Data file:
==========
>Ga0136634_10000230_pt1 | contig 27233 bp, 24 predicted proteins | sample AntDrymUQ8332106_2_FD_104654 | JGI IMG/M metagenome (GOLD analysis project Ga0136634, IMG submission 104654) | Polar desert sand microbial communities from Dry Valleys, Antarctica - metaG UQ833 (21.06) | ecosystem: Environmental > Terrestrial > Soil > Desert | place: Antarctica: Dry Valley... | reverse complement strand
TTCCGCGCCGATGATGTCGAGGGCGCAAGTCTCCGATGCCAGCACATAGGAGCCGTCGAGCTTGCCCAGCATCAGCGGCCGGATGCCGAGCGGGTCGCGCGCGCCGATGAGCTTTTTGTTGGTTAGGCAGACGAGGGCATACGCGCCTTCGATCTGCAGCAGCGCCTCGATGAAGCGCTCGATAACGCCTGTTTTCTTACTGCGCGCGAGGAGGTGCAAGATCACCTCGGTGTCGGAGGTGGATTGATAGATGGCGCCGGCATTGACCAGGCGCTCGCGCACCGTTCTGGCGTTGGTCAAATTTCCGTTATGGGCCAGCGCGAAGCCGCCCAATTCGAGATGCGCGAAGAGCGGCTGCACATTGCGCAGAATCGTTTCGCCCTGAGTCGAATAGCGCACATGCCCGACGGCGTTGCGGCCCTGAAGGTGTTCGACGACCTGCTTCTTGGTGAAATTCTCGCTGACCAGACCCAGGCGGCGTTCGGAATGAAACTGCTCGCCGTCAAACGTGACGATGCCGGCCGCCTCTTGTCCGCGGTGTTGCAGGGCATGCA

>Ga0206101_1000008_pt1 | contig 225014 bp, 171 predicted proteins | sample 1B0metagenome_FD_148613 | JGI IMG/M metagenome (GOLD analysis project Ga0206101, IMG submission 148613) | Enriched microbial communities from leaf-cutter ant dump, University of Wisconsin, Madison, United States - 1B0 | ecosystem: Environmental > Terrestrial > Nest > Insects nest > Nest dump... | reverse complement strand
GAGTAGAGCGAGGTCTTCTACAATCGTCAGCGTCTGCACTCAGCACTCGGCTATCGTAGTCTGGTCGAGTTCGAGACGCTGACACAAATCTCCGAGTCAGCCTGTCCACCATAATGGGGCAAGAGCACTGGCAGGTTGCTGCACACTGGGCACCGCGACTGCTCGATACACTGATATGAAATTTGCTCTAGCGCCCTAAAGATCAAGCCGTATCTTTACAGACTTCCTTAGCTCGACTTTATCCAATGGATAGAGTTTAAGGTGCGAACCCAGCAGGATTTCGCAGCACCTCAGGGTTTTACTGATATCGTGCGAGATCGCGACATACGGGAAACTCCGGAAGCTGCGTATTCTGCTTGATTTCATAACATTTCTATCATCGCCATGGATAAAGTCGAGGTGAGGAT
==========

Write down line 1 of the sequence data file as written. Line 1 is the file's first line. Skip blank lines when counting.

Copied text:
>Ga0136634_10000230_pt1 | contig 27233 bp, 24 predicted proteins | sample AntDrymUQ8332106_2_FD_104654 | JGI IMG/M metagenome (GOLD analysis project Ga0136634, IMG submission 104654) | Polar desert sand microbial communities from Dry Valleys, Antarctica - metaG UQ833 (21.06) | ecosystem: Environmental > Terrestrial > Soil > Desert | place: Antarctica: Dry Valley... | reverse complement strand